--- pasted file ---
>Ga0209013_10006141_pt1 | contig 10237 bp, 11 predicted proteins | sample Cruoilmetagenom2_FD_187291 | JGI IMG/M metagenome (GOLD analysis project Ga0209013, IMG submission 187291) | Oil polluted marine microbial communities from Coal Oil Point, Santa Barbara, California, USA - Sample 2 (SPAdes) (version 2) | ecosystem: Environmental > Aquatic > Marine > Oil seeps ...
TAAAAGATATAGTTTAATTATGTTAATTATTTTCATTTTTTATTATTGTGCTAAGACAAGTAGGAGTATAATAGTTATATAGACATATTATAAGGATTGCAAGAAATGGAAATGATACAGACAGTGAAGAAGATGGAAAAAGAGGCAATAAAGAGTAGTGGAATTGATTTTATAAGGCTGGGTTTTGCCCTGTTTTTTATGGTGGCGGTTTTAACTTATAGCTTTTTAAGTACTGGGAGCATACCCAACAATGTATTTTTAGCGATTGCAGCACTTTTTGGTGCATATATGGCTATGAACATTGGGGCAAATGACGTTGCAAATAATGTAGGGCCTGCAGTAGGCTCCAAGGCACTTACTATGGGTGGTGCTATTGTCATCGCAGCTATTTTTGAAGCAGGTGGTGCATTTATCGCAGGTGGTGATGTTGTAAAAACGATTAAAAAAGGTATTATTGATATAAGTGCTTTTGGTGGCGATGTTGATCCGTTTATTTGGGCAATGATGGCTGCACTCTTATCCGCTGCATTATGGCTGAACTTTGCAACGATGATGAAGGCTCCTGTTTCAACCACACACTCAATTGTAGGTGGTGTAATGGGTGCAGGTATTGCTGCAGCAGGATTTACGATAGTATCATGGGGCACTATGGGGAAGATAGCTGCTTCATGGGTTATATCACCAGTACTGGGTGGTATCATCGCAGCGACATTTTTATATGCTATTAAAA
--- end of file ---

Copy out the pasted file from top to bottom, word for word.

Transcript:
>Ga0209013_10006141_pt1 | contig 10237 bp, 11 predicted proteins | sample Cruoilmetagenom2_FD_187291 | JGI IMG/M metagenome (GOLD analysis project Ga0209013, IMG submission 187291) | Oil polluted marine microbial communities from Coal Oil Point, Santa Barbara, California, USA - Sample 2 (SPAdes) (version 2) | ecosystem: Environmental > Aquatic > Marine > Oil seeps ...
TAAAAGATATAGTTTAATTATGTTAATTATTTTCATTTTTTATTATTGTGCTAAGACAAGTAGGAGTATAATAGTTATATAGACATATTATAAGGATTGCAAGAAATGGAAATGATACAGACAGTGAAGAAGATGGAAAAAGAGGCAATAAAGAGTAGTGGAATTGATTTTATAAGGCTGGGTTTTGCCCTGTTTTTTATGGTGGCGGTTTTAACTTATAGCTTTTTAAGTACTGGGAGCATACCCAACAATGTATTTTTAGCGATTGCAGCACTTTTTGGTGCATATATGGCTATGAACATTGGGGCAAATGACGTTGCAAATAATGTAGGGCCTGCAGTAGGCTCCAAGGCACTTACTATGGGTGGTGCTATTGTCATCGCAGCTATTTTTGAAGCAGGTGGTGCATTTATCGCAGGTGGTGATGTTGTAAAAACGATTAAAAAAGGTATTATTGATATAAGTGCTTTTGGTGGCGATGTTGATCCGTTTATTTGGGCAATGATGGCTGCACTCTTATCCGCTGCATTATGGCTGAACTTTGCAACGATGATGAAGGCTCCTGTTTCAACCACACACTCAATTGTAGGTGGTGTAATGGGTGCAGGTATTGCTGCAGCAGGATTTACGATAGTATCATGGGGCACTATGGGGAAGATAGCTGCTTCATGGGTTATATCACCAGTACTGGGTGGTATCATCGCAGCGACATTTTTATATGCTATTAAAA